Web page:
Advertising Indigestion 596x449Most Internet users have been spoiled by so much apparently “free” content. Well, of course it’s free to them because advertisers are paying for it, and are putting ads next to that content, just like newspapers and magazines have done for many decades. However, some of the same sort of technology that have brought us all this cornucopia of useful (or at least entertaining) content, is now being employed to strip the ads off this content, as described in some detail by The Financial Times.

Google itself has already (very recently) started a small initiative that lets people pay to watch YouTube videos sans ads. Those are all or mostly for mass market entertainment content, so the cool creative stuff (“coolness” is in the eye of the beholder, so even cat videos count here) may still be afflicted with ads. But we suspect that millions of people would be willing to pay reasonable amounts of subscription money to use sites they value. One proof of that is the large total contributions per year that are made to support Wikipedia. So we can hope that other sites with value-added start to offer alternatives like this new one from Google.

The worst ads are ones that have video (or animation) or audio, which are REALLY intrusive. One of the worst sites in this regard that we personally use is (But despite this unpleasant behavior,, is highly-ranked by Alexa, 1,818 in the world as of May 14, 2015 with a whopping 907 improvement in the preceding three months.) Ironically, when one narrows the viewing window, the ads—which are mostly on the right side—get chopped off. No wonder they have to resort to using audio, video, and animation to attract attention.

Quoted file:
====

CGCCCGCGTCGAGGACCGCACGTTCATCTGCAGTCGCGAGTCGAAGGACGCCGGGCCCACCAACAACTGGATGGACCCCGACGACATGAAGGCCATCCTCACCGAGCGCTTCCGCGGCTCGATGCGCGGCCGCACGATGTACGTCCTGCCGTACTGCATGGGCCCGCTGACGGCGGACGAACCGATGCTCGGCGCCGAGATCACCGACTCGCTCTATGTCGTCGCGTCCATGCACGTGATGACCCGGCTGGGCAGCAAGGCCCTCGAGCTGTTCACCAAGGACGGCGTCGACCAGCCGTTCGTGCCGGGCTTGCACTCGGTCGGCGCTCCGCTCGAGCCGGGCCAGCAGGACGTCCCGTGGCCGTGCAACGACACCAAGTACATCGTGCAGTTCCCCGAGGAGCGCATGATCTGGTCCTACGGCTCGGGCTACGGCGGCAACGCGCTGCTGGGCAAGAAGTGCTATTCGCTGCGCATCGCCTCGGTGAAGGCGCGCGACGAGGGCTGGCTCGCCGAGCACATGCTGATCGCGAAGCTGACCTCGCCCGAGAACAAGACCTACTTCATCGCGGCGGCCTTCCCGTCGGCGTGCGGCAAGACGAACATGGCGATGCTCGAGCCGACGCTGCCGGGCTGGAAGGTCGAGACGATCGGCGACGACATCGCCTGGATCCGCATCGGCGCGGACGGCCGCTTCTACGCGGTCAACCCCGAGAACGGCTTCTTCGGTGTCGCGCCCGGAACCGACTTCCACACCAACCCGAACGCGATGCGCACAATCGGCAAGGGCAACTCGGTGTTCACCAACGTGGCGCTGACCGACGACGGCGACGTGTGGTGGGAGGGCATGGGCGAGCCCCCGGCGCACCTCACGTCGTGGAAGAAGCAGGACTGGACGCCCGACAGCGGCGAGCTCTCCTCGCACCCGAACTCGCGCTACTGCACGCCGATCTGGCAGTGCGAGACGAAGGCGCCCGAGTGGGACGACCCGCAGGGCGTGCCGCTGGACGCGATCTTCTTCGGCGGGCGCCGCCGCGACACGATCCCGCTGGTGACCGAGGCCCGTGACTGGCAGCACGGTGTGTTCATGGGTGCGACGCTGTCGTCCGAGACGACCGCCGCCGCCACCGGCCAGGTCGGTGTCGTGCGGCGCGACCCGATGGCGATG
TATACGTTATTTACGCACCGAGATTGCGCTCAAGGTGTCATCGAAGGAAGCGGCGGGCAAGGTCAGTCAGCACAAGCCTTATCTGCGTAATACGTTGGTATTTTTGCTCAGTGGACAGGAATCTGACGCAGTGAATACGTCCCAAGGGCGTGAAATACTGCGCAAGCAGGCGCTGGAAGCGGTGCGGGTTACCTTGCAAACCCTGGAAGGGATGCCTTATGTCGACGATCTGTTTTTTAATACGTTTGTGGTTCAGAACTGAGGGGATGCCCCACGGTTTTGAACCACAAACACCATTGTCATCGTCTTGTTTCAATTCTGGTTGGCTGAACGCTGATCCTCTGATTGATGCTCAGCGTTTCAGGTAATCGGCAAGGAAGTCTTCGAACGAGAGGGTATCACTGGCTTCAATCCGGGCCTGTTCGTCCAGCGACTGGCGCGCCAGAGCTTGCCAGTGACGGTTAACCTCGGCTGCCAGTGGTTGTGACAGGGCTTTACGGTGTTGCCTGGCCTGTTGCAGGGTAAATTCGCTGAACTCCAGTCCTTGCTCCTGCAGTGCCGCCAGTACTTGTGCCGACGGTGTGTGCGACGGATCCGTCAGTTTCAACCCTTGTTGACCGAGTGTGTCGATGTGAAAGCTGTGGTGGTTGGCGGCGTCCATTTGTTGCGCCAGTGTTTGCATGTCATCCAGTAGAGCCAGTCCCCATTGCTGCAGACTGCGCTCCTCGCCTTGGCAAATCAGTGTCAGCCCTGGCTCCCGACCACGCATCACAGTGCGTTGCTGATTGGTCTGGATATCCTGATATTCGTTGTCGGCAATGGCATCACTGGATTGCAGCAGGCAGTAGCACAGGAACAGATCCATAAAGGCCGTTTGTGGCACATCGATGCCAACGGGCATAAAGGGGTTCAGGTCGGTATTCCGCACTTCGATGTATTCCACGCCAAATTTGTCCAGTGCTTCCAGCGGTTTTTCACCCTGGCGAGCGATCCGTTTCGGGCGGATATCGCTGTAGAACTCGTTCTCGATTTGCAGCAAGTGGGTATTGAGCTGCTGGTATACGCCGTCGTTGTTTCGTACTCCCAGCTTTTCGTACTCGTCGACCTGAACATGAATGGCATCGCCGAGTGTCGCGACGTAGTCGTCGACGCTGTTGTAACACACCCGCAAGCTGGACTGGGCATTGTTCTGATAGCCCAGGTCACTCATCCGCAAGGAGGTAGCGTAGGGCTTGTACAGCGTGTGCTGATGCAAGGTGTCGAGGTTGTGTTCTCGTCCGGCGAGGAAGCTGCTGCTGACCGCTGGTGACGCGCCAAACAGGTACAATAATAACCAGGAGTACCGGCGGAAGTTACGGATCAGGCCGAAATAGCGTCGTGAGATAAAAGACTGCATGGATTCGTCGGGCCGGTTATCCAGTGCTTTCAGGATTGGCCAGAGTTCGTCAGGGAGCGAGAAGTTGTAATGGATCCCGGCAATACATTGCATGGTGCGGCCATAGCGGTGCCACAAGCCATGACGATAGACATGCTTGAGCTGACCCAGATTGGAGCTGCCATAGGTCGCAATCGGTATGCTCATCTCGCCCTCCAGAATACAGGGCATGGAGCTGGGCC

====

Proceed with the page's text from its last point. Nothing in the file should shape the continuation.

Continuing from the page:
Is Google’s Picture Gatekeeper Simply Capricious?

Do other mere mortals attempting to set up pictures for their new YouTube channels or avatars for their new Gmail accounts have the same troubles we have been having? Or do they want to discourage users other than advertising customers from having graphics? Or what? For starters, there is no initial guidance given as to desirable or acceptable ranges of pixel counts. (Does Google not believe that we mere mortals know what a pixel is?) Then when we try one of our set of pictures with different resolutions, the gatekeeper deems it too high resolution. On the next try, it is rejected for being too low resolution but now it tells us what the lower limit is so on our third try it is accepted and we drag its corners to fill the target provided. Success! Nope, now the gatekeeper plays another one of his/her tricks. For the YouTube channel picture he/she decides to crop it, apparently to some resolution du jour. For the Gmail account he/she instead says that he/she can’t set it up today so try again later. Huh?! Are Google’s computers tired or something?